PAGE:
Reassuring Details About Respiratory Syncytial Virus

An RSV infection in a child isn't always as serious as parents fear

Child blowing nose
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Finding out your child has a respiratory syncytial virus (RSV) infection can be scary. If you're like most parents, you've probably heard nightmarish stories about this illness—tales of babies struggling to breathe and running sky-high temperatures. But in reality, such severe symptoms don't tell the whole story of the typical problems RSV causes. That's a good thing because, by the age of 2, most children will have been exposed to RSV.

Not All RSV Symptoms Are the Same

RSV "season" typically runs from November or December through March or April. Typically kids are exposed to RSV either by direct contact with respiratory secretions (droplets spewed into the air when an infected person coughs or sneezes, for example) or by touching toys or other objects a sick child has touched.

Symptoms tend to kick in three to five days after someone is exposed to RSV. More often than not, a child who's infected with RSV comes down with a simple cold or develops very mild symptoms—a clear runny nose, say, or an occasional cough—that can easily be treated at home. Other possible symptoms include a low-grade fever, sore throat, headache, and irritability. Most of the time a doctor will diagnose RSV infection based purely on these symptoms, although it is possible to detect the virus in nasal secretions.

Babies and children under 2 years of age are most at risk for the more severe (and notorious) symptoms caused by RSV, such as a very high fever, sleep apnea, and bronchiolitis—an infection of the tiny airways that lead to the lungs called bronchioles.

When they become inflamed, they swell and get plugged with mucus, making it hard for a child to breathe. It's when a child is really struggling to breathe that she may need to be in the hospital for treatment for RSV. Infants who develop bronchiolitis may be at increased risk for asthma and other respiratory problems later in life.

Treating and Preventing RSV Infection

If your child comes down with an RSV infection, her symptoms may linger for as long as three weeks. How your pediatrician chooses to treat her will depend largely on her age and how severe her symptoms are. Most likely, if she's over the age of 2 and her symptoms are mild, she'll likely need nothing more than an over-the-counter medicine for pain and fever (such as ibuprofen) and maybe something for her cough if it's really bothering her or keeping her up at night until the infection clears on its own. A cool mist humidifier can help relieve a stuffy nose.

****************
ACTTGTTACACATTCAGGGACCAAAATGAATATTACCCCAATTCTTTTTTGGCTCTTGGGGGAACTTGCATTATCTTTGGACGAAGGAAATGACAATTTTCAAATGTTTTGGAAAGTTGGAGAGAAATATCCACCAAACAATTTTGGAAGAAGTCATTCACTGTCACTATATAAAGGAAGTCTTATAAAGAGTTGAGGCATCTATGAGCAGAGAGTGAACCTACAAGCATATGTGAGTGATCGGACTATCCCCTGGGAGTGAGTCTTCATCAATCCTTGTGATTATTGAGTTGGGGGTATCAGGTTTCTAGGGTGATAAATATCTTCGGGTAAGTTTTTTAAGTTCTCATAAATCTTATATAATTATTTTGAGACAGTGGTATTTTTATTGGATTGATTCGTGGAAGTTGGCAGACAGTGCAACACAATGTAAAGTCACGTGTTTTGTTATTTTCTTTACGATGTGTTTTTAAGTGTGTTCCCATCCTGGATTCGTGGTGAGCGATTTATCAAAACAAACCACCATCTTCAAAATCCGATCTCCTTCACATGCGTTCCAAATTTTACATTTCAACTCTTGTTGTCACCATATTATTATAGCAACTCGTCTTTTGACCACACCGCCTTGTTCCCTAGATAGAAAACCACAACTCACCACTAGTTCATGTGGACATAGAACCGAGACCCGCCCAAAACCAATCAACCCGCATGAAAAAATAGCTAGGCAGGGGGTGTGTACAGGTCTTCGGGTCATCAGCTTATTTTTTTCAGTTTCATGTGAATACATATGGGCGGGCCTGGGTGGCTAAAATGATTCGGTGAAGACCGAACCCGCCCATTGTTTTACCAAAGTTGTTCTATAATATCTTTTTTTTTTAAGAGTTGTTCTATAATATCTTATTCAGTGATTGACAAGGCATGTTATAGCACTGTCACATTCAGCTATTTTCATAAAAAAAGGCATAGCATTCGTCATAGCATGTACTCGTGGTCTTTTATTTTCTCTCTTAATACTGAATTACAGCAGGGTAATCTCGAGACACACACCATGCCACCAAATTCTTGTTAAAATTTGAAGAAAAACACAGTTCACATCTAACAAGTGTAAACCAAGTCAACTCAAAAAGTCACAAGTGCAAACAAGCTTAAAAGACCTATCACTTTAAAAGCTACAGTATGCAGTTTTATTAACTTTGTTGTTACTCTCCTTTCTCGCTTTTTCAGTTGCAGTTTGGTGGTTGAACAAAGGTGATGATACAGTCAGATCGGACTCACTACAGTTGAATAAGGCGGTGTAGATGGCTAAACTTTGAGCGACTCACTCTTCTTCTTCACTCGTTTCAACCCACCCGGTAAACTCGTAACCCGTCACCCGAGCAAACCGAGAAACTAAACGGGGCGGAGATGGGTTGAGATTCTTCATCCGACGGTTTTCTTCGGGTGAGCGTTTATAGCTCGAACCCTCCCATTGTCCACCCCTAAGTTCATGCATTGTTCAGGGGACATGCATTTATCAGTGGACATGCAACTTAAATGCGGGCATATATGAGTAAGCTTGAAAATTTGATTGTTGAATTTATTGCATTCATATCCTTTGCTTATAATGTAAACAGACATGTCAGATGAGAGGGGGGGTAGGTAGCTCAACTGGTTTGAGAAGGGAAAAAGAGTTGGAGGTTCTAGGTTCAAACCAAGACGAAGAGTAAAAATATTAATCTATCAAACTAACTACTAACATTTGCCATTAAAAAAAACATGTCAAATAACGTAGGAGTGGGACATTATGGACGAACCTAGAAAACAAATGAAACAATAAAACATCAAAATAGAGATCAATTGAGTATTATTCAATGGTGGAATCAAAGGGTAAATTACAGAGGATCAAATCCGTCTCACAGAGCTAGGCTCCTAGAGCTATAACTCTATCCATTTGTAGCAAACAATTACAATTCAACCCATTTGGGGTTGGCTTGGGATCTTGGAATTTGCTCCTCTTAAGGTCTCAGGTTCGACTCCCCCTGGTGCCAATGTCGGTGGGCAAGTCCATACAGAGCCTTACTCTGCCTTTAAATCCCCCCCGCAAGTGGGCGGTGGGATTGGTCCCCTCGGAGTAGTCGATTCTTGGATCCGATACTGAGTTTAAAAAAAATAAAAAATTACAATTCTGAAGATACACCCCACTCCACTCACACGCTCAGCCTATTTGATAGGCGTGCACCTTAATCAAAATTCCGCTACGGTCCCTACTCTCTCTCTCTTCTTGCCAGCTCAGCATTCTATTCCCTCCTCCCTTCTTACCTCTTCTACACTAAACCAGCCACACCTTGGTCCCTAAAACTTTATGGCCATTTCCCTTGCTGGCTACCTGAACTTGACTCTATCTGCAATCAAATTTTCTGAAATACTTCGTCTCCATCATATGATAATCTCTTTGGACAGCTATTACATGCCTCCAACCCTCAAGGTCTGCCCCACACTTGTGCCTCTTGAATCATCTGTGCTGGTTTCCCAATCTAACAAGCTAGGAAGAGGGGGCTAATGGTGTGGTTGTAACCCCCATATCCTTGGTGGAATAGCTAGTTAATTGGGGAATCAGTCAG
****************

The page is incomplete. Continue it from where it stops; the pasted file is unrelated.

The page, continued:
A doctor will likely treat a baby or toddler who develops serious symptoms more aggressively. For instance, some will go after wheezing aggressively with nebulizers or steroids, just as they would for a child with asthma. A very young child who has to be hospitalized because of difficulty breathing will likely be treated with intravenous fluids and oxygen. Sometimes a little one will need to be on a ventilator for awhile to help her breathe.

There are no drugs for treating RSV. If a child's symptoms are serious enough to be life-threatening, her doctor may give her an antiviral medication called ribavirin, but this approach is controversial.

Because RSV is a virus, antibiotics won't be helpful, but if a child develops a secondary bacterial infection, such as an ear infection, she may need an antibiotic to clear it up.

The best way to protect a child from infection with RSV is the same strategy you'd use to prevent an other viral illness: frequent handwashing by all family members. Older siblings who go to day care or are in school are especially likely to bring RSV home, so make a trip to the bathroom sink for a thorough scrub-down before touching or playing with a baby brother or sister an important house rule. It's also a good idea to not allow kids to share bottles or pacifiers.

There is a vaccine for RSV, but it must be given as a shot once a month and typically is prescribed only for children who are at high risk of infection, especially premature babies.

Sources:

American Academy of Pediatrics. "AAP Updates: Recommendations for Use of Palivizumab Against RSV ." July 28, 2014.

Tiffany L Turner, Benjamin T Kopp, Grace Paul, Lindsay C Landgrave, Don Hayes, Jr, and Rohan Thompson. "Respiratory Syncytial Virus: Current and Emerging Treatment Options."  Clinicoecon Outcomes Res. 2014; 6: 217–225.

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